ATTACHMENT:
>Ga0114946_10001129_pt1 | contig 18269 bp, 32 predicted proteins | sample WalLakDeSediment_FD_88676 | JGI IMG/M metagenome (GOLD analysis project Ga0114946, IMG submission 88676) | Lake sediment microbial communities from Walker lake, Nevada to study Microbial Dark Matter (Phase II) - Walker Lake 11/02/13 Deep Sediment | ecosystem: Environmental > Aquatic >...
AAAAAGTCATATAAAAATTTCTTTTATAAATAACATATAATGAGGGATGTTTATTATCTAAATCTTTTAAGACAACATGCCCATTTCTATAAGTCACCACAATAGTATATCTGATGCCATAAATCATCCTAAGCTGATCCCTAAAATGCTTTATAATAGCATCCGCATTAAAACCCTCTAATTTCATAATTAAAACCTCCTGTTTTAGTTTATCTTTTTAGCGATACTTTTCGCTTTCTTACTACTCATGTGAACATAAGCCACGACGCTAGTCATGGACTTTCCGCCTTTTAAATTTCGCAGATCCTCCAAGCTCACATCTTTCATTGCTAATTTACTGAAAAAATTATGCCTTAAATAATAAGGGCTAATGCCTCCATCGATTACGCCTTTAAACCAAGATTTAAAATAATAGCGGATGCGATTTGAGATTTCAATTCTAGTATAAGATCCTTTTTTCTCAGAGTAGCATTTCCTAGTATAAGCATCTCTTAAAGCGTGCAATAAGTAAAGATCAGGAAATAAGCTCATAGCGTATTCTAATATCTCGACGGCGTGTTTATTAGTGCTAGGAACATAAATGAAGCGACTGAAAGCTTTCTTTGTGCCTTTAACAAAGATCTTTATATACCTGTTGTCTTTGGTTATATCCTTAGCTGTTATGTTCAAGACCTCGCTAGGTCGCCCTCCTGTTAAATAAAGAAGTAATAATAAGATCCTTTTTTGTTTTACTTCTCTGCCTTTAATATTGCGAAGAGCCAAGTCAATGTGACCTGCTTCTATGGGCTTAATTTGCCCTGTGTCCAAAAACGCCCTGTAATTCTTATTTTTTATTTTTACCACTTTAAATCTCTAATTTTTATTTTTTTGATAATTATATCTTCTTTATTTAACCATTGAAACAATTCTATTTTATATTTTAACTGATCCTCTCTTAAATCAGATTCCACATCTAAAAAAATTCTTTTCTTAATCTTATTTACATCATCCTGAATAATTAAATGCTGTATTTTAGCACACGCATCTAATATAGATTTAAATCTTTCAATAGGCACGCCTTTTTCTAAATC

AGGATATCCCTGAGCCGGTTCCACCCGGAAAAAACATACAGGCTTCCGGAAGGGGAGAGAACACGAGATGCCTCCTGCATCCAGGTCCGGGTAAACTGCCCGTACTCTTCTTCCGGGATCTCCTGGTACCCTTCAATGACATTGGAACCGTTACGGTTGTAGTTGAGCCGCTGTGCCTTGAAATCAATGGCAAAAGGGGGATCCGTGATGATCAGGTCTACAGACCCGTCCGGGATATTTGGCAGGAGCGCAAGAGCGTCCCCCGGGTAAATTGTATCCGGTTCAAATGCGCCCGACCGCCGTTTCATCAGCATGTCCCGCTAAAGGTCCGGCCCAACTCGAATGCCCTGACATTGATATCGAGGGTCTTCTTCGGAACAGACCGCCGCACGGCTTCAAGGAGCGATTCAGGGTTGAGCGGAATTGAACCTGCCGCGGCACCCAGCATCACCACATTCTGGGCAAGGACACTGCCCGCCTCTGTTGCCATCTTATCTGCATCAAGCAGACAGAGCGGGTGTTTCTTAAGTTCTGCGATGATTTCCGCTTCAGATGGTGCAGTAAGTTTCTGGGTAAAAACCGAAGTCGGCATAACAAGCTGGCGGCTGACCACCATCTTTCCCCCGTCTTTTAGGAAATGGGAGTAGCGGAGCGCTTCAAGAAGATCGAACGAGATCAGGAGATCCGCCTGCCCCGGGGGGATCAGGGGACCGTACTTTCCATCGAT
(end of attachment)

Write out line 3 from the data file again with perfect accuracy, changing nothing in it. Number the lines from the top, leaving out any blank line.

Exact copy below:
AGGATATCCCTGAGCCGGTTCCACCCGGAAAAAACATACAGGCTTCCGGAAGGGGAGAGAACACGAGATGCCTCCTGCATCCAGGTCCGGGTAAACTGCCCGTACTCTTCTTCCGGGATCTCCTGGTACCCTTCAATGACATTGGAACCGTTACGGTTGTAGTTGAGCCGCTGTGCCTTGAAATCAATGGCAAAAGGGGGATCCGTGATGATCAGGTCTACAGACCCGTCCGGGATATTTGGCAGGAGCGCAAGAGCGTCCCCCGGGTAAATTGTATCCGGTTCAAATGCGCCCGACCGCCGTTTCATCAGCATGTCCCGCTAAAGGTCCGGCCCAACTCGAATGCCCTGACATTGATATCGAGGGTCTTCTTCGGAACAGACCGCCGCACGGCTTCAAGGAGCGATTCAGGGTTGAGCGGAATTGAACCTGCCGCGGCACCCAGCATCACCACATTCTGGGCAAGGACACTGCCCGCCTCTGTTGCCATCTTATCTGCATCAAGCAGACAGAGCGGGTGTTTCTTAAGTTCTGCGATGATTTCCGCTTCAGATGGTGCAGTAAGTTTCTGGGTAAAAACCGAAGTCGGCATAACAAGCTGGCGGCTGACCACCATCTTTCCCCCGTCTTTTAGGAAATGGGAGTAGCGGAGCGCTTCAAGAAGATCGAACGAGATCAGGAGATCCGCCTGCCCCGGGGGGATCAGGGGACCGTACTTTCCATCGAT